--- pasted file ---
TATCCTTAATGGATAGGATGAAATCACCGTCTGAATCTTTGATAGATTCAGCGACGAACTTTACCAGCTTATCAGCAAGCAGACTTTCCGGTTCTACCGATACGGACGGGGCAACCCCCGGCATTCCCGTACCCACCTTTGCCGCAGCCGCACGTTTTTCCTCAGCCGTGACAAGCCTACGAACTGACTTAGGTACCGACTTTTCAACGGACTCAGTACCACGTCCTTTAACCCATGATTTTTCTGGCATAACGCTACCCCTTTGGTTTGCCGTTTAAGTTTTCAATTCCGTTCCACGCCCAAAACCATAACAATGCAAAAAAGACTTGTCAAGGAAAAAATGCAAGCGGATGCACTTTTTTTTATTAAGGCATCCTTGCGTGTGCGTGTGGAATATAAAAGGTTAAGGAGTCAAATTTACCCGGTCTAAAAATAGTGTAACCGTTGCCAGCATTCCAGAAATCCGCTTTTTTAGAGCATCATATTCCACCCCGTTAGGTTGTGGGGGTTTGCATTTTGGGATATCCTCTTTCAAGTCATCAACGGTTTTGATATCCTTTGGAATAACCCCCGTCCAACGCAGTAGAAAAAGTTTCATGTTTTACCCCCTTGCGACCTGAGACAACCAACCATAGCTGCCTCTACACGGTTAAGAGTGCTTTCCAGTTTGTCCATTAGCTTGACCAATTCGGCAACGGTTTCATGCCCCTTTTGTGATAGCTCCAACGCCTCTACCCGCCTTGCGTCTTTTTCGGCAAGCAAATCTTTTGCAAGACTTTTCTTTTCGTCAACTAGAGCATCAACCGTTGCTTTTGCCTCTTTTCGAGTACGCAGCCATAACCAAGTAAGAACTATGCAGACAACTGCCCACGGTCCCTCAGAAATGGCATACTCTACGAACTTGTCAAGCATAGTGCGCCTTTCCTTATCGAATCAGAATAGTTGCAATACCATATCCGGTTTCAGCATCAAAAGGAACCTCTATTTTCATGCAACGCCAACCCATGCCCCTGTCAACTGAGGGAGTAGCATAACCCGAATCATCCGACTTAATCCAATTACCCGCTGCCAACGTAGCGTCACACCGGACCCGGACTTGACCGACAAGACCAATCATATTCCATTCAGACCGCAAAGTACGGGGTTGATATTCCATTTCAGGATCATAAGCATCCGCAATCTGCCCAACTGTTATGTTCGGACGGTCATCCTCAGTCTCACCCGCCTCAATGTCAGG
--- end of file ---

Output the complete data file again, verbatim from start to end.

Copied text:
TATCCTTAATGGATAGGATGAAATCACCGTCTGAATCTTTGATAGATTCAGCGACGAACTTTACCAGCTTATCAGCAAGCAGACTTTCCGGTTCTACCGATACGGACGGGGCAACCCCCGGCATTCCCGTACCCACCTTTGCCGCAGCCGCACGTTTTTCCTCAGCCGTGACAAGCCTACGAACTGACTTAGGTACCGACTTTTCAACGGACTCAGTACCACGTCCTTTAACCCATGATTTTTCTGGCATAACGCTACCCCTTTGGTTTGCCGTTTAAGTTTTCAATTCCGTTCCACGCCCAAAACCATAACAATGCAAAAAAGACTTGTCAAGGAAAAAATGCAAGCGGATGCACTTTTTTTTATTAAGGCATCCTTGCGTGTGCGTGTGGAATATAAAAGGTTAAGGAGTCAAATTTACCCGGTCTAAAAATAGTGTAACCGTTGCCAGCATTCCAGAAATCCGCTTTTTTAGAGCATCATATTCCACCCCGTTAGGTTGTGGGGGTTTGCATTTTGGGATATCCTCTTTCAAGTCATCAACGGTTTTGATATCCTTTGGAATAACCCCCGTCCAACGCAGTAGAAAAAGTTTCATGTTTTACCCCCTTGCGACCTGAGACAACCAACCATAGCTGCCTCTACACGGTTAAGAGTGCTTTCCAGTTTGTCCATTAGCTTGACCAATTCGGCAACGGTTTCATGCCCCTTTTGTGATAGCTCCAACGCCTCTACCCGCCTTGCGTCTTTTTCGGCAAGCAAATCTTTTGCAAGACTTTTCTTTTCGTCAACTAGAGCATCAACCGTTGCTTTTGCCTCTTTTCGAGTACGCAGCCATAACCAAGTAAGAACTATGCAGACAACTGCCCACGGTCCCTCAGAAATGGCATACTCTACGAACTTGTCAAGCATAGTGCGCCTTTCCTTATCGAATCAGAATAGTTGCAATACCATATCCGGTTTCAGCATCAAAAGGAACCTCTATTTTCATGCAACGCCAACCCATGCCCCTGTCAACTGAGGGAGTAGCATAACCCGAATCATCCGACTTAATCCAATTACCCGCTGCCAACGTAGCGTCACACCGGACCCGGACTTGACCGACAAGACCAATCATATTCCATTCAGACCGCAAAGTACGGGGTTGATATTCCATTTCAGGATCATAAGCATCCGCAATCTGCCCAACTGTTATGTTCGGACGGTCATCCTCAGTCTCACCCGCCTCAATGTCAGG